An afebrile baby presents with disseminated pustules on the trunk, face, and extremities.
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Erythma toxicum neonatorum (ETN) occurs in 30% to 70% of newborns, and usually presents between the first and fourth days of life. The vesiculopustular rash consists of white-yellow lesions with surrounding erythema and typically lasts two to three days. The asymptomatic lesions appear predominately on the trunk, but may involve the extremities, and usually spare the palms and soles.1 ETN is seen in newborns up to 2 weeks of age.2,3
Although the underlying cause remains uncertain, the presence of eosinophils may provide a clue.4 Proposed etiologies include a graft-versus-host reaction induced by maternal cells, skin reaction to perinatal mechanical and thermal stimulation, and obstruction of sebaceous glands.3 No specific allergen or infection has been linked to ETN. A recent epidemiologic study showed that term gestation, vaginal delivery, and formula feeding were associated with higher rates of ETN.1 There are no known short-or long-term complications associated with ETN. The eruption usually resolves with two to three days without treatment.
Although ETN is common and often viewed as a normal variant in the nursery, consider a wide differential for vesiculopustular rashes, especially with an atypical presentation.
Transient neonatal pustular melanosis differs from ETN in that it presents with pustules that are more impressive than erythema, and with evidence of lesions present at birth. The lesions can appear on any surface, including the palms and soles, and regress by 2 weeks of age, often leaving hyperpigmented skin. Eosinophilic pustular folliculitis may present in the newborn period, with yellow pustules on erythematous bases localized mostly to the scalp. Lesions usually resolve in several days, but may recur in crops during infancy. Neonatal acne, also known as benign cephalic pustulosis, may result from maternal hormonal stimulation, and occurs in about 20% of newborns. The pustular lesions are localized to the face and typically resolve by 3 months of age.5
Suspicion of an infectious agent warrants culture of the lesion, and likely further infectious workup with possible IV medications. Neonatal herpes simplex virus (HSV) infection usually manifests with grouped vesicles or crusted papules, but more widespread lesions may occur. HSV onset peaks around 10 to 12 days of life, and is likely to also present with fever, lethargy, and poor feeding.6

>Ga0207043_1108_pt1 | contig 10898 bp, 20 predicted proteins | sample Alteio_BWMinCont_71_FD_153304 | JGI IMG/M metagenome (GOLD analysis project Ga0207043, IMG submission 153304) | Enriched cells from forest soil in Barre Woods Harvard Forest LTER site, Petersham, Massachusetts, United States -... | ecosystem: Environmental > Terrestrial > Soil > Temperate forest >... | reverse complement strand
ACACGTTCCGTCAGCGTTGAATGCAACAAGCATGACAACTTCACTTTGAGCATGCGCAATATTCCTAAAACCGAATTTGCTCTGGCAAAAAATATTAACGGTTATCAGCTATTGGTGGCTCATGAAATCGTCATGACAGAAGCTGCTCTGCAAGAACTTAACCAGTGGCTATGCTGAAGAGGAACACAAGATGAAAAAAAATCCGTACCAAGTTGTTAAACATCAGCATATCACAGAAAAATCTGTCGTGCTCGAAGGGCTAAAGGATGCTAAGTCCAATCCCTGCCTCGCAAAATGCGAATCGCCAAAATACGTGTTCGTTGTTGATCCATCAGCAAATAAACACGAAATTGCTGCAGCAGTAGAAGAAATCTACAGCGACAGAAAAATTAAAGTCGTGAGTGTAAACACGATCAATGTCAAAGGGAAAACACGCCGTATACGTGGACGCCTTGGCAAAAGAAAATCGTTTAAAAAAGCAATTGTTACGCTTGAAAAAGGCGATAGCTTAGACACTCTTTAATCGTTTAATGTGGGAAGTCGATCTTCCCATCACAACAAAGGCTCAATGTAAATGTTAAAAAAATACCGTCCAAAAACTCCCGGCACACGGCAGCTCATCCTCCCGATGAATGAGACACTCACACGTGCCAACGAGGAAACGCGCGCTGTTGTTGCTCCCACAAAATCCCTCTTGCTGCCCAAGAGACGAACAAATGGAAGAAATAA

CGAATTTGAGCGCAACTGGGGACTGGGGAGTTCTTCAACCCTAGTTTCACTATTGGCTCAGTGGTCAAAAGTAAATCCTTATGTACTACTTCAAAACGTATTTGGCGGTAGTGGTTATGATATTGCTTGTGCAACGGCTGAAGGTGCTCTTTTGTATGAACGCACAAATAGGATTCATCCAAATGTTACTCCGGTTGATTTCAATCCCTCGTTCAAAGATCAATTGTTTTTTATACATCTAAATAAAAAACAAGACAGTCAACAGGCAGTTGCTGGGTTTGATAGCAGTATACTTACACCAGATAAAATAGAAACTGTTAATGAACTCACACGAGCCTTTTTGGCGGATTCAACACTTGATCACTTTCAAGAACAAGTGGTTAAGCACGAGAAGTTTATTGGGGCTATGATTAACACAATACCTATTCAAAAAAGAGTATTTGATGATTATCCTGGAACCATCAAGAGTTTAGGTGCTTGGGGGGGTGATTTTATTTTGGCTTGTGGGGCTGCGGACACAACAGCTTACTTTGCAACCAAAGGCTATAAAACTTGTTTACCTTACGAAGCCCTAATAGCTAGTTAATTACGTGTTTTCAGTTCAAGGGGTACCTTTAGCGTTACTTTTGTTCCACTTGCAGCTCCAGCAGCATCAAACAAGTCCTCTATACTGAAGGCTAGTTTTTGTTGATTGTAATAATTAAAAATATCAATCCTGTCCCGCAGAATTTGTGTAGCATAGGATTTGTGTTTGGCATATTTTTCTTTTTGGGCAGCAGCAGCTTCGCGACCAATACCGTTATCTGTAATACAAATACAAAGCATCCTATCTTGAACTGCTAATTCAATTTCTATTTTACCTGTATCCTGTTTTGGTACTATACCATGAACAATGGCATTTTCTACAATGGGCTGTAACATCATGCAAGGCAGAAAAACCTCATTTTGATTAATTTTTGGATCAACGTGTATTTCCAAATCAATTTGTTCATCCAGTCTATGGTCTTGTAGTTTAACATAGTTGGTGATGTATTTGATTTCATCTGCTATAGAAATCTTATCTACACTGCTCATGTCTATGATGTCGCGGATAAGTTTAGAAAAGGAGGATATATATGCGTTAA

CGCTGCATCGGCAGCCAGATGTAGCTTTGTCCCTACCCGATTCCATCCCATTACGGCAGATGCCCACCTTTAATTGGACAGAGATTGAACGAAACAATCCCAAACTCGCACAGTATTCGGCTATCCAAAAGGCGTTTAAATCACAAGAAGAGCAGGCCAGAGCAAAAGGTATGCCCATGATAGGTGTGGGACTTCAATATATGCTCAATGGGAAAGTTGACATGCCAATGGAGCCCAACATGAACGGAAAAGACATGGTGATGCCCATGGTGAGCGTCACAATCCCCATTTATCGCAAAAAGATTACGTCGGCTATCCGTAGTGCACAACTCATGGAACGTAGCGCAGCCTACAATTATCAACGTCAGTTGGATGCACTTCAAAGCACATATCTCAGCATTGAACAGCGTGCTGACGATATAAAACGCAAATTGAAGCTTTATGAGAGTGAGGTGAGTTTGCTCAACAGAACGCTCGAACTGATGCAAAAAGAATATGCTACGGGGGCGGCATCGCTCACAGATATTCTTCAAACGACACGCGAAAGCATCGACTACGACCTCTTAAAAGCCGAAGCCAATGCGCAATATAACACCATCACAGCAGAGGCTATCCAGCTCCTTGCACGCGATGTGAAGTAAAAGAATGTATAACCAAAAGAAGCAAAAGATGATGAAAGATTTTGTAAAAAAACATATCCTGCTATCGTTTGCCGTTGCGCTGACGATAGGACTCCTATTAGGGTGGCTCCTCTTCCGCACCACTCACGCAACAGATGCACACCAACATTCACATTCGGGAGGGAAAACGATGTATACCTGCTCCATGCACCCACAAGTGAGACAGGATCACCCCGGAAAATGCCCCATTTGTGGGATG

Neonatal varicella zoster virus (VZV) infection may also present with fever, and vesicular lesions that may coalesce and become hemorrhagic. Severe VZV infection may lead to other organ involvement. Bollous impetigo can present with one or more pustular lesions with surrounding erythema, and is likely to be caused by Staphylococcus aureus. Congenital candidiasis may present with papulovesicles and erythema soon after birth, often with palm and sole involvement.5
Milia often presents on the face with 1-to 2-mm firm papules. It is caused by retention of keratin in the dermis, with eventual resorption and subsequent resolution, usually in the first month of life. Miliaria is caused by sebaceous gland obstruction at different levels. Miliaria crystallina results from distal obstruction of eccrine ducts, and presents with 1-to 2-mm vesicles. There is no erythema, and the lesions disappear as desquamation occurs over hours to days. Miliaria rubra results from a more proximal obstruction, often associated with heat, occuring in covered areas. It presents with erythematous papules and vesicles.7 Incontinentia pigmenti is an X-linked dominant condition, occurring mostly in females. It presents in the first few weeks of life, with inflammatory linear pustules along the lines of Blaschko.